Saturday, September 04, 2010
I've put some photos of my ceramic animals in my gallery, as well as some of myself MAKING them...included are some close-ups of what I call my Teeny Tiny T'ings, with a penny to show the scale. They are INDEED "teeny tiny." I try to see how small I can make a thing and still have it look like what it is. Sometimes these itsy bitsies make all the difference in the success of an art show. I have collectors who come to me with their children saying, "When I was little I bought these from you - now I'm bringing my daughter to collect them!" I have been makinganimals from clay since I was 2, starting with plasticene and "graduating" to the fired clay in my teens. I had a road-side stand where I sold my "Ceramic Critters and Stuff" that accumulated from sculpture and ceramics classes while in my teens...then I started selling at local art and craft shows, often winning awards, included the coveted Merit Award at the Clothesline Arts Festival in Rochester, NY, in which I have participated every year since 1977.
Thursday, August 26, 2010
I got together with 3 friends from high school days - Carol (from Spencerport, like me), Sue and Vikki (from Hilton) - and the four of us went camping at Letchworth State Park. It was drizzly and rainy the first two days of course, and the sun came out as we broke camp. But still, we were pretty hardy for being in our 50's. I managed some good hiking before my feet and joints complained too much (Sue had aceteminophen, Vikki had ibuprofen, so I was set!) It brought back memories, as the park was where my family had picnicked many a Memorial Day. My friends hadn't seen what were my family's two favorite spots - Wolf Creek and Inspiration Point. Carol hoped to see a bear - I was glad we did not! But we did see plenty of chipmunks and deer. I've posted photos from the campout in my gallery.
I met a kindred spirit who has an outreach called The Bridge/ El Puente in the village of Mount Morris. And Sue won every Scrabble game we played in the dark by flashlight and battery-operated lantern.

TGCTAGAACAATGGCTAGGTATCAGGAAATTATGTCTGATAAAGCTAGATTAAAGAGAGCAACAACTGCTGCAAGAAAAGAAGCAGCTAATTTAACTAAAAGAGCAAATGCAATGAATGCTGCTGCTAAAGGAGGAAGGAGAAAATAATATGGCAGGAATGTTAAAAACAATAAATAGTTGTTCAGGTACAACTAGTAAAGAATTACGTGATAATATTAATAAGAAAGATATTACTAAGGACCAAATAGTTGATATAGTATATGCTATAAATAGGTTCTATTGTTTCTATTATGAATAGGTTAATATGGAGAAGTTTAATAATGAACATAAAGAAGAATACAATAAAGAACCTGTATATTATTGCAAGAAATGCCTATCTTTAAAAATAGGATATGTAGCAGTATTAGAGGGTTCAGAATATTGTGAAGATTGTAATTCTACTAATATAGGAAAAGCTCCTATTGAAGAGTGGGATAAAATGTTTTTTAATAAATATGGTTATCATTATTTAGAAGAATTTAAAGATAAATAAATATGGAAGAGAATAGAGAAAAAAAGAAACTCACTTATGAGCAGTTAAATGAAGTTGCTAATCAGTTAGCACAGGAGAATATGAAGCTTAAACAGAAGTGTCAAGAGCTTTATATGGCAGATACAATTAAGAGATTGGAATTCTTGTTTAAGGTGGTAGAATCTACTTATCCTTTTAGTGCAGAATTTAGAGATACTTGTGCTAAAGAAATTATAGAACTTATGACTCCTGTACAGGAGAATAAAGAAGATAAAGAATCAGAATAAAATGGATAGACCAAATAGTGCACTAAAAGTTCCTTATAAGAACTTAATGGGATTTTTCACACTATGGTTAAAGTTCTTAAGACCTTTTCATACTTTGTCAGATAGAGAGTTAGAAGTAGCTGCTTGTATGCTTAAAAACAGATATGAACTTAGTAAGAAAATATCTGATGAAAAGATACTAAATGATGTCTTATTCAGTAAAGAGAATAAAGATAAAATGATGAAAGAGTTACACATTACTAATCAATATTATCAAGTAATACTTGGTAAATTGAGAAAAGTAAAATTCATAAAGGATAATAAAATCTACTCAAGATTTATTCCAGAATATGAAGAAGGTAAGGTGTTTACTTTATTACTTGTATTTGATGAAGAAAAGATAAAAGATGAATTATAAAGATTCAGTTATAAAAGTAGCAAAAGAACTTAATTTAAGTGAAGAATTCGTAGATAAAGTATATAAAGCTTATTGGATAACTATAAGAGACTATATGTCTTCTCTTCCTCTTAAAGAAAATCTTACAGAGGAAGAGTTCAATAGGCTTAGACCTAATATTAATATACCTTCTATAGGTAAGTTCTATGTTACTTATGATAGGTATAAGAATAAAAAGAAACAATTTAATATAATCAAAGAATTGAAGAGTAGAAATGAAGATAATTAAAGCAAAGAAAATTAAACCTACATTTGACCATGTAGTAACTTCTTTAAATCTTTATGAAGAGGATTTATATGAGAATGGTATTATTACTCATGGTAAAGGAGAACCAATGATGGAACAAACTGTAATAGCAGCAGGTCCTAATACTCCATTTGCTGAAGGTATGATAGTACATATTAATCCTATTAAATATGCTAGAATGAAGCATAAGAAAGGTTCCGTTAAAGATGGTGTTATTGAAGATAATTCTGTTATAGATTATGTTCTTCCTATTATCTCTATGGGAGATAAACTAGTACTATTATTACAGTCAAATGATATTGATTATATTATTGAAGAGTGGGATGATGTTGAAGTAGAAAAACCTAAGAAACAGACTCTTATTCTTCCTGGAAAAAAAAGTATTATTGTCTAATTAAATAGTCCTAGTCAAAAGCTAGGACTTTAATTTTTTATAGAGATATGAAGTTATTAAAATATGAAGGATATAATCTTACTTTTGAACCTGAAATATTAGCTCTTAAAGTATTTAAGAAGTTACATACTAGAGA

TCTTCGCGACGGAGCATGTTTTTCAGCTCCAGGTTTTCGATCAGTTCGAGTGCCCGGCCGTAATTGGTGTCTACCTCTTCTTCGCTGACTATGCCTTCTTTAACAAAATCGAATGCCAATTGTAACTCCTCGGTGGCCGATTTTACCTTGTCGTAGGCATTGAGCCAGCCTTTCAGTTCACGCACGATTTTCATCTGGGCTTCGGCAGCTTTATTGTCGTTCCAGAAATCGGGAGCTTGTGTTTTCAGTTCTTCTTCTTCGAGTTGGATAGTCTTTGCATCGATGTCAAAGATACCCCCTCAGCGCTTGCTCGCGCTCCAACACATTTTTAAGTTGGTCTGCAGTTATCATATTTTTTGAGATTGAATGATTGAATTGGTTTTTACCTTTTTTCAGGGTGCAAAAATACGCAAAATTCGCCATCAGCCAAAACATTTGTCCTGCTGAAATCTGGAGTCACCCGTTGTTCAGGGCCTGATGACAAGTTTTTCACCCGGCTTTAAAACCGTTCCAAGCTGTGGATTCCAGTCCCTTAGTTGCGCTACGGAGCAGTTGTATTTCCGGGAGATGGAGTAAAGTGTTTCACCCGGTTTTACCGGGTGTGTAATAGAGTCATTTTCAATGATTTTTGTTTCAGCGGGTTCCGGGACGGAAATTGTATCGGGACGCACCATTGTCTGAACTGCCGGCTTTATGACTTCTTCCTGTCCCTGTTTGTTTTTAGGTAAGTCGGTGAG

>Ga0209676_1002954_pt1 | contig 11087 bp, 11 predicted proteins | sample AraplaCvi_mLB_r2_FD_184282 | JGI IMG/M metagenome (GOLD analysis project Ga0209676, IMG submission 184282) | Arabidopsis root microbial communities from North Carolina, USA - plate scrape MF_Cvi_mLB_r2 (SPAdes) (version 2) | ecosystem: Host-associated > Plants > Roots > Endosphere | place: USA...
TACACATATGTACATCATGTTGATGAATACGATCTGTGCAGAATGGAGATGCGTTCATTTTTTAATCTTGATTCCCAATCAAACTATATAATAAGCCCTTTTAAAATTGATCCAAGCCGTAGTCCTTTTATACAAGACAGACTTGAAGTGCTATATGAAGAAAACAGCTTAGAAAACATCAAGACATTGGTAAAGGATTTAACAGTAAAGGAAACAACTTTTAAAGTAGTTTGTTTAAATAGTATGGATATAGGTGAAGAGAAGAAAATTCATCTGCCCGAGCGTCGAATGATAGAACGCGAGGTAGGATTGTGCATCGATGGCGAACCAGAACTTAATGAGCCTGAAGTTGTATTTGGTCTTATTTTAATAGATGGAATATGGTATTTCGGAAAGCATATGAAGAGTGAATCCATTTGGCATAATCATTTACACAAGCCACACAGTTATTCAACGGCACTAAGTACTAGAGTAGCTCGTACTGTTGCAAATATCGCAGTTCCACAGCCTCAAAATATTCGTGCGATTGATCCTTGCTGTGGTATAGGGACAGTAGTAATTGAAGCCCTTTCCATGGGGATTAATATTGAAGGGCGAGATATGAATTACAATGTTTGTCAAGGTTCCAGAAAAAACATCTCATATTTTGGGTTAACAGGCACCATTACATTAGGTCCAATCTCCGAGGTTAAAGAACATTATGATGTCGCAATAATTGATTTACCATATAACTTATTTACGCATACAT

Sue doesn't hesitate to use a dictionary.
I'm thinking, "I hope she doesn't take my spot!"
By the look on her face, I think Carol's spot was taken.
Vikki tries to figure out what she can do. "You say 'ZA' is a word?"
Tuesday, August 17, 2010
I was made aware of foreign missions when, as a young Christian in college I was invited to attend a Wycliffe Bilbe Translator dinner, where they told about what they did. Since then, I wanted to be one who "GOES" out into the mission field. When we had missionaries visit whatever church I was member of at the time, I would eagerly listen to their testimonies of what the Lord was doing, and willingly give a special offering to support their work. I occasionally wrote letters of encouragement to missionaries supported by the church where we were members. In 91 I started to study Spanish and our church sent a medical missionary to Peru. So I began to write to her, and also to write in Spanish to the church mission where she was based. After a while, I got a couple of letters - from the native pastor, Hugo, and from one of the prayer leaders, Marleni. Thus began a friendship by correspondence. There were a few others too. I would write individual letters to whomever took the time to write me. It was in 97 after my younger daughter Cass had gone through her corrective hip surgery that we actually had the finances where I could GO. I had been wanting to go for years, but hubby wouldn't let me - and almost put the kibosh on it this first time, but older daughterAbi interceded for me, saying I deserved to be allowed to go. So he capitulated. Cass came too - she'd spent several weeks in a body cast and was wanting to taste some freedom! Since she was not yet 11, I got a discount for her flight. I did raise some funds - my church allowed for tax deductible donations to support my going. We were no longer with the church that sent the missionary, and she was no longer with that church mission, but I had maintained correspondence and cultivated the friendships. So being there in person for 3 weeks strengthened those relationships, and formed more. Marleni took me to visit some people, and Hugo took me to visit others. By that time my Spanish was good enough for conversations. I had also been asked to share - "preach" - at the Ladies' Society anniversary dinner. I thought I'd be speaking to 40-50 women. But it was of all the churches established by this mission, some 20+ - so there were over 200 women there. I had written everything out in English and then translated it into Spanish and read from what I wrote.
When I left I didn't know when I would ever be able to return - but from the first evening I spent there, staying with Cass at the mission in the guest house, I felt a sense of belonging - like I had a place there.
First Canoe Ride, Iquitos 1997